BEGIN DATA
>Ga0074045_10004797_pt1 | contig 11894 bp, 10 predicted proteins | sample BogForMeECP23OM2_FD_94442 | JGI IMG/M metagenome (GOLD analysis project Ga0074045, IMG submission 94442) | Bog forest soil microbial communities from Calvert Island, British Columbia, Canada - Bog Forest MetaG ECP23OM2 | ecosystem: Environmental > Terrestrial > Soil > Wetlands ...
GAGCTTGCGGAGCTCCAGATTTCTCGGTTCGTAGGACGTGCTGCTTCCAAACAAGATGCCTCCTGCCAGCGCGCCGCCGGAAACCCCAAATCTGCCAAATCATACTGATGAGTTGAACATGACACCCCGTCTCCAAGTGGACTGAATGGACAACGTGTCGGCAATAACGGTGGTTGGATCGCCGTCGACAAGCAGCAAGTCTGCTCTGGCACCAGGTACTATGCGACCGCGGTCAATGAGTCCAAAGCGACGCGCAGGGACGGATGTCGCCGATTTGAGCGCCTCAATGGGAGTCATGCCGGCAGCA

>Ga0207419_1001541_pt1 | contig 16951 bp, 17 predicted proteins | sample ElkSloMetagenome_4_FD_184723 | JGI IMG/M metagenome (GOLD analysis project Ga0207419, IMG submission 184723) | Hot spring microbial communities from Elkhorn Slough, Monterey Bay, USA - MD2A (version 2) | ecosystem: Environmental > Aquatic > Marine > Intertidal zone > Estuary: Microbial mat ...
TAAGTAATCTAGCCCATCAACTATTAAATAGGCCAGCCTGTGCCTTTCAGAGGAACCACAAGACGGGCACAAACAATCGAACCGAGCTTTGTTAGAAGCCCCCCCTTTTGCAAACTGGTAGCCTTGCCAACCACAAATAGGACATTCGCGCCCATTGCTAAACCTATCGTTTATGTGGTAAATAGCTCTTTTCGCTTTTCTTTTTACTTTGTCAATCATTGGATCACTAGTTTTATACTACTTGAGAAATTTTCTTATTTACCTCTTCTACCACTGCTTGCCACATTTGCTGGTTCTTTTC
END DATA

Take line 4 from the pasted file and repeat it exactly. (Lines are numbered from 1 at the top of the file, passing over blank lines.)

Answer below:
TAAGTAATCTAGCCCATCAACTATTAAATAGGCCAGCCTGTGCCTTTCAGAGGAACCACAAGACGGGCACAAACAATCGAACCGAGCTTTGTTAGAAGCCCCCCCTTTTGCAAACTGGTAGCCTTGCCAACCACAAATAGGACATTCGCGCCCATTGCTAAACCTATCGTTTATGTGGTAAATAGCTCTTTTCGCTTTTCTTTTTACTTTGTCAATCATTGGATCACTAGTTTTATACTACTTGAGAAATTTTCTTATTTACCTCTTCTACCACTGCTTGCCACATTTGCTGGTTCTTTTC